Helping Families Maintain Heritage Languages
CSD also helps Arabic- and Spanish-speaking parents maintain use of their native language with their children. Professor of communication sciences and disorders Reem Khamis, PhD, established Adelphi’s Language Environment Analysis (LENA) Start program for Arabic-speaking families in 2019. The program aims to further the understanding—and strengthen the quantity and quality—of parents’ verbal engagement with their children. Supported by a grant from the Qatar Foundation International, an educational organization committed to advancing Arabic language teaching and learning, the program has a particular focus on enriching the linguistic environment in families, building early literacy skills in children and preparing them for school.
“With LENA Start, families are empowered to value their native languages and maintain them across generations,” Dr. Khamis said in an interview on the LENA website. “Our work must always be centered around the targeted families and their children within a strengths-based approach. We can attempt to do this by facilitating parents’ meaningful participation across language policy, pedagogy and practice.”
Providing Speech Pathology Services Abroad
CSD programs go well beyond the local area, reaching as far as Kingston, Jamaica. Adelphi is participating in the Mustard Seed Communities program, providing virtual speech pathology support to children with disabilities on the outskirts of Kingston.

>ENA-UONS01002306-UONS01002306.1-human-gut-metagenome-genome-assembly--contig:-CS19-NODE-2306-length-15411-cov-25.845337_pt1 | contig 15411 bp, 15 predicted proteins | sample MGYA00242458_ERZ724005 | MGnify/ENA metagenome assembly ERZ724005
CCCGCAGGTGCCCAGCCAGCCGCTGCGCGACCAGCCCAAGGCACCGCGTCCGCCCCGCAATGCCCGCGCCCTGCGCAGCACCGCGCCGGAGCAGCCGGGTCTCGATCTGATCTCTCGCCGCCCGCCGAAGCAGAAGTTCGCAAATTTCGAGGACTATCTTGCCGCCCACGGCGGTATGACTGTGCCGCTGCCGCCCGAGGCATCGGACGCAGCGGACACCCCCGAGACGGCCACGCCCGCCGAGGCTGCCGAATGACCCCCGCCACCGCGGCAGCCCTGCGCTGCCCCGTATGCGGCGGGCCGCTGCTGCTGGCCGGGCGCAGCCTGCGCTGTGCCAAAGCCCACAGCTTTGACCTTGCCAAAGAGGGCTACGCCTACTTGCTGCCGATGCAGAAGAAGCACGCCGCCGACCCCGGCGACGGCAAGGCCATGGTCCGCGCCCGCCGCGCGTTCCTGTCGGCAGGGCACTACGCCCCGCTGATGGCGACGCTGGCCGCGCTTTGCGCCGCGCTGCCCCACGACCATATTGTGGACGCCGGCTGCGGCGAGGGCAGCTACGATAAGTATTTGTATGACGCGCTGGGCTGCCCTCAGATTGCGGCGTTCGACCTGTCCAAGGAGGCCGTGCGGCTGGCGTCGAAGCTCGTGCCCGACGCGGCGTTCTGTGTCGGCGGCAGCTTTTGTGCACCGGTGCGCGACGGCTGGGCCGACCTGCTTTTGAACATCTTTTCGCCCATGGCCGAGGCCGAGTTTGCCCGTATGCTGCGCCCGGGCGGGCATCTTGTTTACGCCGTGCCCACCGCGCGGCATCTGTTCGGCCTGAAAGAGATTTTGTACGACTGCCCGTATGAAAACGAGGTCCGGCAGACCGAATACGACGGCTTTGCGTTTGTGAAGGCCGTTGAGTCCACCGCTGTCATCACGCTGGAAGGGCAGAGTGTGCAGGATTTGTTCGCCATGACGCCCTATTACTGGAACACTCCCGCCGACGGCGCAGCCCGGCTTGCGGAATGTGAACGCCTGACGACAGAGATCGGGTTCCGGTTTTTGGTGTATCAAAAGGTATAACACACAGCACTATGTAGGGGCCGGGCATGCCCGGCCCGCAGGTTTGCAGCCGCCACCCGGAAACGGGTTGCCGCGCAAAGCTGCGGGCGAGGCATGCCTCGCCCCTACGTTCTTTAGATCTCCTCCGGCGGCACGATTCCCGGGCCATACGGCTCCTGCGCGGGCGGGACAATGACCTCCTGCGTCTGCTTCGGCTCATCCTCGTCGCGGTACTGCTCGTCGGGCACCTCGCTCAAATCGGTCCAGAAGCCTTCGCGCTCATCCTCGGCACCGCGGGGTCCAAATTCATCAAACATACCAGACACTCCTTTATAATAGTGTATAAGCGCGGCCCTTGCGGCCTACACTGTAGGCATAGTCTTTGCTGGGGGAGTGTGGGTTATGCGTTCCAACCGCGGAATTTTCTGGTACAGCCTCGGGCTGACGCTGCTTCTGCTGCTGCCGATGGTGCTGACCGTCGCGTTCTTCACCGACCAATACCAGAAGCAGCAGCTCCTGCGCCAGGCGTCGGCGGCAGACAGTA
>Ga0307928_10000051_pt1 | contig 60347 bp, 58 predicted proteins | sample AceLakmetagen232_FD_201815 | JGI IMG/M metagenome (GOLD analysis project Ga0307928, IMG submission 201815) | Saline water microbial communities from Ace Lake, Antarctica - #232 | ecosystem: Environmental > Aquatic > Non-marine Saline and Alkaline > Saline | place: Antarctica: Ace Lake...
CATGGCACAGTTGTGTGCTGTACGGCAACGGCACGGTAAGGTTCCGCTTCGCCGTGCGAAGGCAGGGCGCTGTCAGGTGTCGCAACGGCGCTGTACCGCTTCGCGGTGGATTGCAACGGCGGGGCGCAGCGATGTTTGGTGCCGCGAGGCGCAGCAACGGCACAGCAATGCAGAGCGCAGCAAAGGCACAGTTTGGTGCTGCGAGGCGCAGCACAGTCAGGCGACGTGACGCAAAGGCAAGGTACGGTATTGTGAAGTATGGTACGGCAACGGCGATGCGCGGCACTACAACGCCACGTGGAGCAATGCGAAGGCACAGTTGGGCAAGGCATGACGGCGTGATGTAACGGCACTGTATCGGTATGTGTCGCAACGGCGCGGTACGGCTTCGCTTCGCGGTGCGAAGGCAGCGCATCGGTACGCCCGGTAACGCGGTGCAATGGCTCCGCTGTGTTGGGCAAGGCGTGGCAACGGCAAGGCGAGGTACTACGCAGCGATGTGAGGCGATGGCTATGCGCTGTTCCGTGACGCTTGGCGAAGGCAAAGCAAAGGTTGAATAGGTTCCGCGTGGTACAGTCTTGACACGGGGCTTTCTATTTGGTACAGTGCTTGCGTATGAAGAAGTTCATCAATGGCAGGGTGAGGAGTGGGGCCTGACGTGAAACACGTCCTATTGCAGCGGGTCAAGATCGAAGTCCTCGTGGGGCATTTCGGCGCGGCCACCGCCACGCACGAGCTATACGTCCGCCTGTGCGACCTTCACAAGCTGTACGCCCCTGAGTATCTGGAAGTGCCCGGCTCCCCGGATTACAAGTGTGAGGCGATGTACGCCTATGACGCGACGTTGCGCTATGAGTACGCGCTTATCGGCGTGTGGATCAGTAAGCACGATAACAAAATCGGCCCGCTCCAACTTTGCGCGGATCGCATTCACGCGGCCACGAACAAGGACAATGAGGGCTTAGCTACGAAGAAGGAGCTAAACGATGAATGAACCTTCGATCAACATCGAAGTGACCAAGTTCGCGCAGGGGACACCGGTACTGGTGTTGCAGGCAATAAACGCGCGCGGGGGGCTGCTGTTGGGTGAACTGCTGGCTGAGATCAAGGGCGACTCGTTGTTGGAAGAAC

“There are very few speech pathologists in Jamaica, so we’re providing staff trainings and in-services to staff of the residential clinics who work with children with speech and language difficulties,” Skvarla said. “We don’t want to just pop in for a week and then leave. We believe this program allows for a sustainable, ongoing relationship.”
CSD also provided vital hearing services in El Salvador. In January 2020, seven audiology doctoral students and two audiology professors traveled with the Starkey Hearing Foundation to the Central American country to provide hearing services to more than 1,200 individuals with hearing loss and hearing impairments.
The Global Audiology program has been led by Ianthe Dunn-Murad, ScD, clinical program director of the audiology program, and is conducted as part of the top-ranked Long Island Doctor of Audiology Consortium, Adelphi’s partnership with Hofstra University and St. John’s University. Participating students have access to each university’s faculty, lab facilities and clinical partnerships. They also have local and global opportunities to learn to perform a wide variety of diagnostic, remedial and other critical services within the scope of practice for audiologists.
An Expanding Mission
In the near future, Skvarla looks forward to expanding Adelphi’s outreach to communities in need and resuming more in-person services in the wake of the pandemic. The CSD program’s own diversity, equity and inclusion task force is also developing new resources for off-campus clinical supervisors, which they’ll share through email, on-campus workshops and trainings.
“We’ll start implementing this in the fall,” Skvarla said. “Our students obtain much of their clinical training off campus. We want to support the sites that mentor them and provide any resources we can. “